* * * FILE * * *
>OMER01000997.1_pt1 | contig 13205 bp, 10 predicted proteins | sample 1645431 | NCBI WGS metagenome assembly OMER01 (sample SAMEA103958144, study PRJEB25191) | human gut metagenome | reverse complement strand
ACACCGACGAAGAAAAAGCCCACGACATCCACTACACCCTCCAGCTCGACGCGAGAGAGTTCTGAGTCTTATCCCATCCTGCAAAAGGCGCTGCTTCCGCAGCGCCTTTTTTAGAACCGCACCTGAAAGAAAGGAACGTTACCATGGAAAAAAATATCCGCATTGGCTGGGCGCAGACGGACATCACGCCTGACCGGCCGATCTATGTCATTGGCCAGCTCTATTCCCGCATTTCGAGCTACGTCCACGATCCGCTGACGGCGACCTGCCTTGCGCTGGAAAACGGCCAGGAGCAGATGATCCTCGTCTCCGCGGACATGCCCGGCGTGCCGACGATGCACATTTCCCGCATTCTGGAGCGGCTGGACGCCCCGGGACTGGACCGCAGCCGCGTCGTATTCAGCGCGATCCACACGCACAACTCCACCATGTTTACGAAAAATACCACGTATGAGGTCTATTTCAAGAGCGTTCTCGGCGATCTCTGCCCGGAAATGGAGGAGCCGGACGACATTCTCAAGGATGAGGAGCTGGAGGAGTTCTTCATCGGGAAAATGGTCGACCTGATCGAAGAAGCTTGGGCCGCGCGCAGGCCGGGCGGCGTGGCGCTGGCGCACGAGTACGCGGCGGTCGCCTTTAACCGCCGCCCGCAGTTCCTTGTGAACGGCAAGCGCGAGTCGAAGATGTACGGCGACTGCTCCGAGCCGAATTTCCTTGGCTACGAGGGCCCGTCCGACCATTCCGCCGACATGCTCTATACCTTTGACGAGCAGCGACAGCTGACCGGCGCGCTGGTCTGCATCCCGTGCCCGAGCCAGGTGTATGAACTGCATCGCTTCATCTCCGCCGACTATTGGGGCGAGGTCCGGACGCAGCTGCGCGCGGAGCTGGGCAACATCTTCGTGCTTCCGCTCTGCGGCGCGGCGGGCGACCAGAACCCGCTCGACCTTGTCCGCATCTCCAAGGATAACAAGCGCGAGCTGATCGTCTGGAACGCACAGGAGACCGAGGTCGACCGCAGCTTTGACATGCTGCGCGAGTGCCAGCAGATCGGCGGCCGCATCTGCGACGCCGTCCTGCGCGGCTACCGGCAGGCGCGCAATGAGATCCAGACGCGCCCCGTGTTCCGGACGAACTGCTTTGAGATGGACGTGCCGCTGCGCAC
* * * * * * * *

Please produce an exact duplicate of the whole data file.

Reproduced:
>OMER01000997.1_pt1 | contig 13205 bp, 10 predicted proteins | sample 1645431 | NCBI WGS metagenome assembly OMER01 (sample SAMEA103958144, study PRJEB25191) | human gut metagenome | reverse complement strand
ACACCGACGAAGAAAAAGCCCACGACATCCACTACACCCTCCAGCTCGACGCGAGAGAGTTCTGAGTCTTATCCCATCCTGCAAAAGGCGCTGCTTCCGCAGCGCCTTTTTTAGAACCGCACCTGAAAGAAAGGAACGTTACCATGGAAAAAAATATCCGCATTGGCTGGGCGCAGACGGACATCACGCCTGACCGGCCGATCTATGTCATTGGCCAGCTCTATTCCCGCATTTCGAGCTACGTCCACGATCCGCTGACGGCGACCTGCCTTGCGCTGGAAAACGGCCAGGAGCAGATGATCCTCGTCTCCGCGGACATGCCCGGCGTGCCGACGATGCACATTTCCCGCATTCTGGAGCGGCTGGACGCCCCGGGACTGGACCGCAGCCGCGTCGTATTCAGCGCGATCCACACGCACAACTCCACCATGTTTACGAAAAATACCACGTATGAGGTCTATTTCAAGAGCGTTCTCGGCGATCTCTGCCCGGAAATGGAGGAGCCGGACGACATTCTCAAGGATGAGGAGCTGGAGGAGTTCTTCATCGGGAAAATGGTCGACCTGATCGAAGAAGCTTGGGCCGCGCGCAGGCCGGGCGGCGTGGCGCTGGCGCACGAGTACGCGGCGGTCGCCTTTAACCGCCGCCCGCAGTTCCTTGTGAACGGCAAGCGCGAGTCGAAGATGTACGGCGACTGCTCCGAGCCGAATTTCCTTGGCTACGAGGGCCCGTCCGACCATTCCGCCGACATGCTCTATACCTTTGACGAGCAGCGACAGCTGACCGGCGCGCTGGTCTGCATCCCGTGCCCGAGCCAGGTGTATGAACTGCATCGCTTCATCTCCGCCGACTATTGGGGCGAGGTCCGGACGCAGCTGCGCGCGGAGCTGGGCAACATCTTCGTGCTTCCGCTCTGCGGCGCGGCGGGCGACCAGAACCCGCTCGACCTTGTCCGCATCTCCAAGGATAACAAGCGCGAGCTGATCGTCTGGAACGCACAGGAGACCGAGGTCGACCGCAGCTTTGACATGCTGCGCGAGTGCCAGCAGATCGGCGGCCGCATCTGCGACGCCGTCCTGCGCGGCTACCGGCAGGCGCGCAATGAGATCCAGACGCGCCCCGTGTTCCGGACGAACTGCTTTGAGATGGACGTGCCGCTGCGCAC